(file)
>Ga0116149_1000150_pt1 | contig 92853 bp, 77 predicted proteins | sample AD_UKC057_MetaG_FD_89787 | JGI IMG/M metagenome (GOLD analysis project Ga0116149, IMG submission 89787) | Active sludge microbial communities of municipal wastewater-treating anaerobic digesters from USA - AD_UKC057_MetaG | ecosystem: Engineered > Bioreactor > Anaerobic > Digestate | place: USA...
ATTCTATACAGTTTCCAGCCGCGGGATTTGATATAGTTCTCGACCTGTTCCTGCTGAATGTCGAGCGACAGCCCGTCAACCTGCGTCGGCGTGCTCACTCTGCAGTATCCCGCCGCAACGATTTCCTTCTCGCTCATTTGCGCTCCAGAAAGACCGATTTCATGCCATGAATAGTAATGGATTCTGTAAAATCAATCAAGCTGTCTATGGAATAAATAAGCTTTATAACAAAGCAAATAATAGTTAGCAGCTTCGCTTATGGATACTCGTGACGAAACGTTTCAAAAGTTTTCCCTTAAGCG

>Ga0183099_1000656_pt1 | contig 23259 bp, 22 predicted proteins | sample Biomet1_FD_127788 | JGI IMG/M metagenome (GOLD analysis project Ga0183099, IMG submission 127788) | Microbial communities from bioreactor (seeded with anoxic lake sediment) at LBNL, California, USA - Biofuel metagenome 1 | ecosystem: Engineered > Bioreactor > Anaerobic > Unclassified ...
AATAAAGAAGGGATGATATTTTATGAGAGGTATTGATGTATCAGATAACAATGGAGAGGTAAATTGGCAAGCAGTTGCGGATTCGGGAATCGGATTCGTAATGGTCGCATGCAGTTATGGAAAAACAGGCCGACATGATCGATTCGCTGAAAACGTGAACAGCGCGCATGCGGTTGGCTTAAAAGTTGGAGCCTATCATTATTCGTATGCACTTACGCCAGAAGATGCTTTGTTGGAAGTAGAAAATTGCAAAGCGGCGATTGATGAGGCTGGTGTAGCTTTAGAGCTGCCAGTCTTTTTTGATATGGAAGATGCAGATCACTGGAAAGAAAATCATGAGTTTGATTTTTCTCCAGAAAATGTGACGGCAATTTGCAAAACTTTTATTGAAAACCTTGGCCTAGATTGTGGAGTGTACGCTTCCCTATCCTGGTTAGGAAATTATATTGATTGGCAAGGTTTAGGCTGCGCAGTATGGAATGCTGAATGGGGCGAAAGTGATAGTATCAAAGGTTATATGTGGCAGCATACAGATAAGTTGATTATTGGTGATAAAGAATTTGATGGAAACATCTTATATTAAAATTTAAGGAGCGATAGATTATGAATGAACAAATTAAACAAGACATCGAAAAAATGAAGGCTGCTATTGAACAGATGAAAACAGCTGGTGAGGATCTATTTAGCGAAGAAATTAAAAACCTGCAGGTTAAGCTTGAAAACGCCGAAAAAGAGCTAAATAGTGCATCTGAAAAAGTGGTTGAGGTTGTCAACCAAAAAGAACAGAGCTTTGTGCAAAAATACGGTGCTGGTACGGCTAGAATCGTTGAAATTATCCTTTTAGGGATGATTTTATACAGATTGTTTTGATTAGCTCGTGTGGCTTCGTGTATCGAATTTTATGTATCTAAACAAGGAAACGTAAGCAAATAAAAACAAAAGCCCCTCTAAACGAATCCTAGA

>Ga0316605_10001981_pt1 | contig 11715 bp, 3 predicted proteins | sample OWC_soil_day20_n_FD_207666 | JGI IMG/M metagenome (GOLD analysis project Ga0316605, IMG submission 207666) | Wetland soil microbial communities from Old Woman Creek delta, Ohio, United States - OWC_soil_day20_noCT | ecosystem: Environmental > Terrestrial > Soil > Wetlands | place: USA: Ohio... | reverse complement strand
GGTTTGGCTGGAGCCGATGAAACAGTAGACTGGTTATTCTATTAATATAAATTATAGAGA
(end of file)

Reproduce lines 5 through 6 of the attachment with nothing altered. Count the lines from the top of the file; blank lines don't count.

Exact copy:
>Ga0316605_10001981_pt1 | contig 11715 bp, 3 predicted proteins | sample OWC_soil_day20_n_FD_207666 | JGI IMG/M metagenome (GOLD analysis project Ga0316605, IMG submission 207666) | Wetland soil microbial communities from Old Woman Creek delta, Ohio, United States - OWC_soil_day20_noCT | ecosystem: Environmental > Terrestrial > Soil > Wetlands | place: USA: Ohio... | reverse complement strand
GGTTTGGCTGGAGCCGATGAAACAGTAGACTGGTTATTCTATTAATATAAATTATAGAGA